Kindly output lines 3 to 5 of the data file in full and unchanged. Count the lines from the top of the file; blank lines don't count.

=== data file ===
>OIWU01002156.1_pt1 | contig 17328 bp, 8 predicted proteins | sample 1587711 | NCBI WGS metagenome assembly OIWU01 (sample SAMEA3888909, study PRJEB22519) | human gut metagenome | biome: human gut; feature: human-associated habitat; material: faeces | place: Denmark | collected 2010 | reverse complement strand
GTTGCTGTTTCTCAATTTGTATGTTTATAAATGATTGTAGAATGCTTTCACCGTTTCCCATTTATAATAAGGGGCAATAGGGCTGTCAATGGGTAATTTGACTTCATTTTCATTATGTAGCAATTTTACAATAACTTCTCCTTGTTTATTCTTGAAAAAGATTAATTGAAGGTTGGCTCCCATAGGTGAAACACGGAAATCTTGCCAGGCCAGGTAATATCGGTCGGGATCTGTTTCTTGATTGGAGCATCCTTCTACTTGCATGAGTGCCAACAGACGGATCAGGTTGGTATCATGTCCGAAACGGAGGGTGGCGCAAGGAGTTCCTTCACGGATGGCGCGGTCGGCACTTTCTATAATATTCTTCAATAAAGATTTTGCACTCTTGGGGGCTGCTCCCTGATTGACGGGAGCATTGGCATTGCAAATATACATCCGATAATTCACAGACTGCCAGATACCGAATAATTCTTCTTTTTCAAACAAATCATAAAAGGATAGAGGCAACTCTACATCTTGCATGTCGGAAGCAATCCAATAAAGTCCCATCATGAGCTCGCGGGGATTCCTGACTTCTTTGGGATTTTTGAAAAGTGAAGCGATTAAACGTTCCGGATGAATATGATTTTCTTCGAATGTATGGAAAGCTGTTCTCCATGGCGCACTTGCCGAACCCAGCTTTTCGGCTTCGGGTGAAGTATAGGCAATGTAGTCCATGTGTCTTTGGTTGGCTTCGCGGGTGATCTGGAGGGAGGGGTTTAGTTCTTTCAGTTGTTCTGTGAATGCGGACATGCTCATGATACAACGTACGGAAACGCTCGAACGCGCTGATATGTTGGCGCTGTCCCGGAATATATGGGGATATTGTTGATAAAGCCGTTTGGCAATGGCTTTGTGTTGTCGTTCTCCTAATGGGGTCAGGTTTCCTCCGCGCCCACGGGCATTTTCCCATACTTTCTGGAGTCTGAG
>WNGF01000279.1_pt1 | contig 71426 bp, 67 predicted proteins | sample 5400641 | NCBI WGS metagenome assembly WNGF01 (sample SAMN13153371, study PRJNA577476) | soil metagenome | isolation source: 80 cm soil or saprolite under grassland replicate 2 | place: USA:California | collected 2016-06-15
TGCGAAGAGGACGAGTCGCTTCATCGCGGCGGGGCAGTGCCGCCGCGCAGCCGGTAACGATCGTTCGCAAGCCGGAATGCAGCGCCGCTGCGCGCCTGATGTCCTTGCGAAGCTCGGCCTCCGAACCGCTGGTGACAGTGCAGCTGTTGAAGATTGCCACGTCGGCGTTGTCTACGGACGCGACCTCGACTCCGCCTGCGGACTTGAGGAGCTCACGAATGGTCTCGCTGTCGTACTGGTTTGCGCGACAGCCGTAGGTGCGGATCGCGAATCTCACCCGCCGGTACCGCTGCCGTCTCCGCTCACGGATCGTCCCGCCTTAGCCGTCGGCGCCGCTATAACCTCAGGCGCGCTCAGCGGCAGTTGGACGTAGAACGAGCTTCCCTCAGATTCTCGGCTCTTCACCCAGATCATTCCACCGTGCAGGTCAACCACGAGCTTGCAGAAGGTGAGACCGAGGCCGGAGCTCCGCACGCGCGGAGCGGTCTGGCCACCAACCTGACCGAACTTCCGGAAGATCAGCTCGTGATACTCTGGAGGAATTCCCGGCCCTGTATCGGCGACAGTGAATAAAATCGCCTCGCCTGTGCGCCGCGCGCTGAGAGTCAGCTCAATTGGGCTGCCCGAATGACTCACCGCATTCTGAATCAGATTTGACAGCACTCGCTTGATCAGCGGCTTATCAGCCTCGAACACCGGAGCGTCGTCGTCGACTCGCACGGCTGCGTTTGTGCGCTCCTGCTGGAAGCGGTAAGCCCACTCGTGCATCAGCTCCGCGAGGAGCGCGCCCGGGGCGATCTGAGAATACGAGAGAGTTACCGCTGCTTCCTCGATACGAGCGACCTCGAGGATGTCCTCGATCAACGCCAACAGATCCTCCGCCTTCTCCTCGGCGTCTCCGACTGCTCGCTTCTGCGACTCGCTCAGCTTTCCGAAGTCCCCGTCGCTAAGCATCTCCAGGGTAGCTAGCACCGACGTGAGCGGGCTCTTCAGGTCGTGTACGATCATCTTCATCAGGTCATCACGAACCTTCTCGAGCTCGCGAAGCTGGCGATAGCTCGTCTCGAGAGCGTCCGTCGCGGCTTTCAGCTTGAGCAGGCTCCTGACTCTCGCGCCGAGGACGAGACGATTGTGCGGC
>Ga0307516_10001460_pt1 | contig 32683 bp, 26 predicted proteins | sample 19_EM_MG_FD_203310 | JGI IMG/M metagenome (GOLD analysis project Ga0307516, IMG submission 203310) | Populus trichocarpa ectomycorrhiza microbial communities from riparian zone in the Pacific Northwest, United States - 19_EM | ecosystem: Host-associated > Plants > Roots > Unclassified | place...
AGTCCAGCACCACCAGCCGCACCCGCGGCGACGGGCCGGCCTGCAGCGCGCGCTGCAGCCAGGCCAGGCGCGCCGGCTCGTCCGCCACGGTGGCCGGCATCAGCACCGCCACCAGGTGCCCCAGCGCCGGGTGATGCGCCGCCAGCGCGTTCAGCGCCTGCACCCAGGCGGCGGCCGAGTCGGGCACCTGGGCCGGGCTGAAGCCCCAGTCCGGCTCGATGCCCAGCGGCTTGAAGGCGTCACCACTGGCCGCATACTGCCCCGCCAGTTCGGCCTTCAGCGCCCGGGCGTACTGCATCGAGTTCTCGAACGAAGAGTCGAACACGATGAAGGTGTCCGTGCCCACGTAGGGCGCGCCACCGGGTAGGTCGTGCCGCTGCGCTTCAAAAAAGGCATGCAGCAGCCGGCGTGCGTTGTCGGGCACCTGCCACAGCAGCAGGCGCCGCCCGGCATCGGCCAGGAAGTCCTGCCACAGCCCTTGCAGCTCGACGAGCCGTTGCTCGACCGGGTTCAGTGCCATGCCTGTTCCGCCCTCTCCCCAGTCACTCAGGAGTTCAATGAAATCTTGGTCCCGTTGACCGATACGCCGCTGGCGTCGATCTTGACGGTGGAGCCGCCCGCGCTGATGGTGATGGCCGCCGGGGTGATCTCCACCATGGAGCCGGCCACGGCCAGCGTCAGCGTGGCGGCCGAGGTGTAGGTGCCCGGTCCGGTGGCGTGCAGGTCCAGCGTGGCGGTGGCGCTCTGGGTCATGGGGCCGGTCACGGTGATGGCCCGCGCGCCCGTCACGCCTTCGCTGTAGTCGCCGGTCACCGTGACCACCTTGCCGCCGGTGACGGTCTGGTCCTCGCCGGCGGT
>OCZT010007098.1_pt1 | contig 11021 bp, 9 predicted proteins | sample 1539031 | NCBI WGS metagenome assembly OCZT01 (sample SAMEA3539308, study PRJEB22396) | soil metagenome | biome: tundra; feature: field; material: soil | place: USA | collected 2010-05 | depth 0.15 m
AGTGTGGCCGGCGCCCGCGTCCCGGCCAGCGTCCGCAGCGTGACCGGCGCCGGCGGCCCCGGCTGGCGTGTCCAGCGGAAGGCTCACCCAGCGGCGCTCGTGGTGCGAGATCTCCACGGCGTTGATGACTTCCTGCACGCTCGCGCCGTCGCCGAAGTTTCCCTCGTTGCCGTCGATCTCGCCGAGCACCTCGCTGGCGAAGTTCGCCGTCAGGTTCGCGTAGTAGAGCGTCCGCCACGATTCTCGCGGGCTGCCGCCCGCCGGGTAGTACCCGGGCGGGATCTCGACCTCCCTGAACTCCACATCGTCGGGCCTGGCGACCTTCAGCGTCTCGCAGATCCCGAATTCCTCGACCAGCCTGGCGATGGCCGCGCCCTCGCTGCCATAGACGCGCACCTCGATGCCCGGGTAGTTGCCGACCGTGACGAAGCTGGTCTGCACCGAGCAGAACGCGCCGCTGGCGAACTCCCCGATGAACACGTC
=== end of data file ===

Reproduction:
>WNGF01000279.1_pt1 | contig 71426 bp, 67 predicted proteins | sample 5400641 | NCBI WGS metagenome assembly WNGF01 (sample SAMN13153371, study PRJNA577476) | soil metagenome | isolation source: 80 cm soil or saprolite under grassland replicate 2 | place: USA:California | collected 2016-06-15
TGCGAAGAGGACGAGTCGCTTCATCGCGGCGGGGCAGTGCCGCCGCGCAGCCGGTAACGATCGTTCGCAAGCCGGAATGCAGCGCCGCTGCGCGCCTGATGTCCTTGCGAAGCTCGGCCTCCGAACCGCTGGTGACAGTGCAGCTGTTGAAGATTGCCACGTCGGCGTTGTCTACGGACGCGACCTCGACTCCGCCTGCGGACTTGAGGAGCTCACGAATGGTCTCGCTGTCGTACTGGTTTGCGCGACAGCCGTAGGTGCGGATCGCGAATCTCACCCGCCGGTACCGCTGCCGTCTCCGCTCACGGATCGTCCCGCCTTAGCCGTCGGCGCCGCTATAACCTCAGGCGCGCTCAGCGGCAGTTGGACGTAGAACGAGCTTCCCTCAGATTCTCGGCTCTTCACCCAGATCATTCCACCGTGCAGGTCAACCACGAGCTTGCAGAAGGTGAGACCGAGGCCGGAGCTCCGCACGCGCGGAGCGGTCTGGCCACCAACCTGACCGAACTTCCGGAAGATCAGCTCGTGATACTCTGGAGGAATTCCCGGCCCTGTATCGGCGACAGTGAATAAAATCGCCTCGCCTGTGCGCCGCGCGCTGAGAGTCAGCTCAATTGGGCTGCCCGAATGACTCACCGCATTCTGAATCAGATTTGACAGCACTCGCTTGATCAGCGGCTTATCAGCCTCGAACACCGGAGCGTCGTCGTCGACTCGCACGGCTGCGTTTGTGCGCTCCTGCTGGAAGCGGTAAGCCCACTCGTGCATCAGCTCCGCGAGGAGCGCGCCCGGGGCGATCTGAGAATACGAGAGAGTTACCGCTGCTTCCTCGATACGAGCGACCTCGAGGATGTCCTCGATCAACGCCAACAGATCCTCCGCCTTCTCCTCGGCGTCTCCGACTGCTCGCTTCTGCGACTCGCTCAGCTTTCCGAAGTCCCCGTCGCTAAGCATCTCCAGGGTAGCTAGCACCGACGTGAGCGGGCTCTTCAGGTCGTGTACGATCATCTTCATCAGGTCATCACGAACCTTCTCGAGCTCGCGAAGCTGGCGATAGCTCGTCTCGAGAGCGTCCGTCGCGGCTTTCAGCTTGAGCAGGCTCCTGACTCTCGCGCCGAGGACGAGACGATTGTGCGGC
>Ga0307516_10001460_pt1 | contig 32683 bp, 26 predicted proteins | sample 19_EM_MG_FD_203310 | JGI IMG/M metagenome (GOLD analysis project Ga0307516, IMG submission 203310) | Populus trichocarpa ectomycorrhiza microbial communities from riparian zone in the Pacific Northwest, United States - 19_EM | ecosystem: Host-associated > Plants > Roots > Unclassified | place...